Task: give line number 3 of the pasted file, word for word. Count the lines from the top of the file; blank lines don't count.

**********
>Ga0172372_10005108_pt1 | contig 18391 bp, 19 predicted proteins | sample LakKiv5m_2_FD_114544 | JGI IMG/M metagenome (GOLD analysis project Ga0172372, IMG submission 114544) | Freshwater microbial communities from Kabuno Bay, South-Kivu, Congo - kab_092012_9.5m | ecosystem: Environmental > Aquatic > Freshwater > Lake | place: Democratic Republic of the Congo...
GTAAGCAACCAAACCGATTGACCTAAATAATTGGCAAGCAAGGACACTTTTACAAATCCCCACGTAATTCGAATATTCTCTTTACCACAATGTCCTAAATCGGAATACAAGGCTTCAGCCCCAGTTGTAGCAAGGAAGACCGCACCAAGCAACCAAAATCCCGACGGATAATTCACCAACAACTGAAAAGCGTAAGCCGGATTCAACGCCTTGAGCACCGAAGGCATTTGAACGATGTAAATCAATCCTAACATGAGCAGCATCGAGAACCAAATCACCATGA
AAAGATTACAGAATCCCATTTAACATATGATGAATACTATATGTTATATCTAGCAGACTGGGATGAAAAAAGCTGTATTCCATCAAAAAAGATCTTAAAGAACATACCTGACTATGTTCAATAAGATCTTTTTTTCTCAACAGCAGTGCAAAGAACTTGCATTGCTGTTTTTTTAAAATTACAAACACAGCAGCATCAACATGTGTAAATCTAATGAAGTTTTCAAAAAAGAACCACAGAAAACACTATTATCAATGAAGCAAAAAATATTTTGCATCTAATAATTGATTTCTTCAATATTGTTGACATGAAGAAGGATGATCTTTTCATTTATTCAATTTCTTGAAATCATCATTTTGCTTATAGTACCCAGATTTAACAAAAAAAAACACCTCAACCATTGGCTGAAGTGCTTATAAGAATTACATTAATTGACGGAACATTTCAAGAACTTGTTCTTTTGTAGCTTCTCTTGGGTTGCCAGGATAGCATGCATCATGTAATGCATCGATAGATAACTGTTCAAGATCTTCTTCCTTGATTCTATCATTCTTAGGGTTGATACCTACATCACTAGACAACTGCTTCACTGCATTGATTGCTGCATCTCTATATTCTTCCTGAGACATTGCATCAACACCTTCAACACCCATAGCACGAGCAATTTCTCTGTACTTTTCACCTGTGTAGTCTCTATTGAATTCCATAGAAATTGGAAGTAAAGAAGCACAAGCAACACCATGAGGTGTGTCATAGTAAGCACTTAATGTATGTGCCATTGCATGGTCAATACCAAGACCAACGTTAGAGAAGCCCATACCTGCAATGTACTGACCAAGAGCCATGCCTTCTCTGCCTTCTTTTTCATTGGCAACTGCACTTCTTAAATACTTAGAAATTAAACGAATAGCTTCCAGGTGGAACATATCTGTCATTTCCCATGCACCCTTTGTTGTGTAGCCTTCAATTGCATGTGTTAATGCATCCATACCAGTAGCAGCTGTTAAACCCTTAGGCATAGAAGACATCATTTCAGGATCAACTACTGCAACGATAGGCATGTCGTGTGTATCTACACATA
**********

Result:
AAAGATTACAGAATCCCATTTAACATATGATGAATACTATATGTTATATCTAGCAGACTGGGATGAAAAAAGCTGTATTCCATCAAAAAAGATCTTAAAGAACATACCTGACTATGTTCAATAAGATCTTTTTTTCTCAACAGCAGTGCAAAGAACTTGCATTGCTGTTTTTTTAAAATTACAAACACAGCAGCATCAACATGTGTAAATCTAATGAAGTTTTCAAAAAAGAACCACAGAAAACACTATTATCAATGAAGCAAAAAATATTTTGCATCTAATAATTGATTTCTTCAATATTGTTGACATGAAGAAGGATGATCTTTTCATTTATTCAATTTCTTGAAATCATCATTTTGCTTATAGTACCCAGATTTAACAAAAAAAAACACCTCAACCATTGGCTGAAGTGCTTATAAGAATTACATTAATTGACGGAACATTTCAAGAACTTGTTCTTTTGTAGCTTCTCTTGGGTTGCCAGGATAGCATGCATCATGTAATGCATCGATAGATAACTGTTCAAGATCTTCTTCCTTGATTCTATCATTCTTAGGGTTGATACCTACATCACTAGACAACTGCTTCACTGCATTGATTGCTGCATCTCTATATTCTTCCTGAGACATTGCATCAACACCTTCAACACCCATAGCACGAGCAATTTCTCTGTACTTTTCACCTGTGTAGTCTCTATTGAATTCCATAGAAATTGGAAGTAAAGAAGCACAAGCAACACCATGAGGTGTGTCATAGTAAGCACTTAATGTATGTGCCATTGCATGGTCAATACCAAGACCAACGTTAGAGAAGCCCATACCTGCAATGTACTGACCAAGAGCCATGCCTTCTCTGCCTTCTTTTTCATTGGCAACTGCACTTCTTAAATACTTAGAAATTAAACGAATAGCTTCCAGGTGGAACATATCTGTCATTTCCCATGCACCCTTTGTTGTGTAGCCTTCAATTGCATGTGTTAATGCATCCATACCAGTAGCAGCTGTTAAACCCTTAGGCATAGAAGACATCATTTCAGGATCAACTACTGCAACGATAGGCATGTCGTGTGTATCTACACATA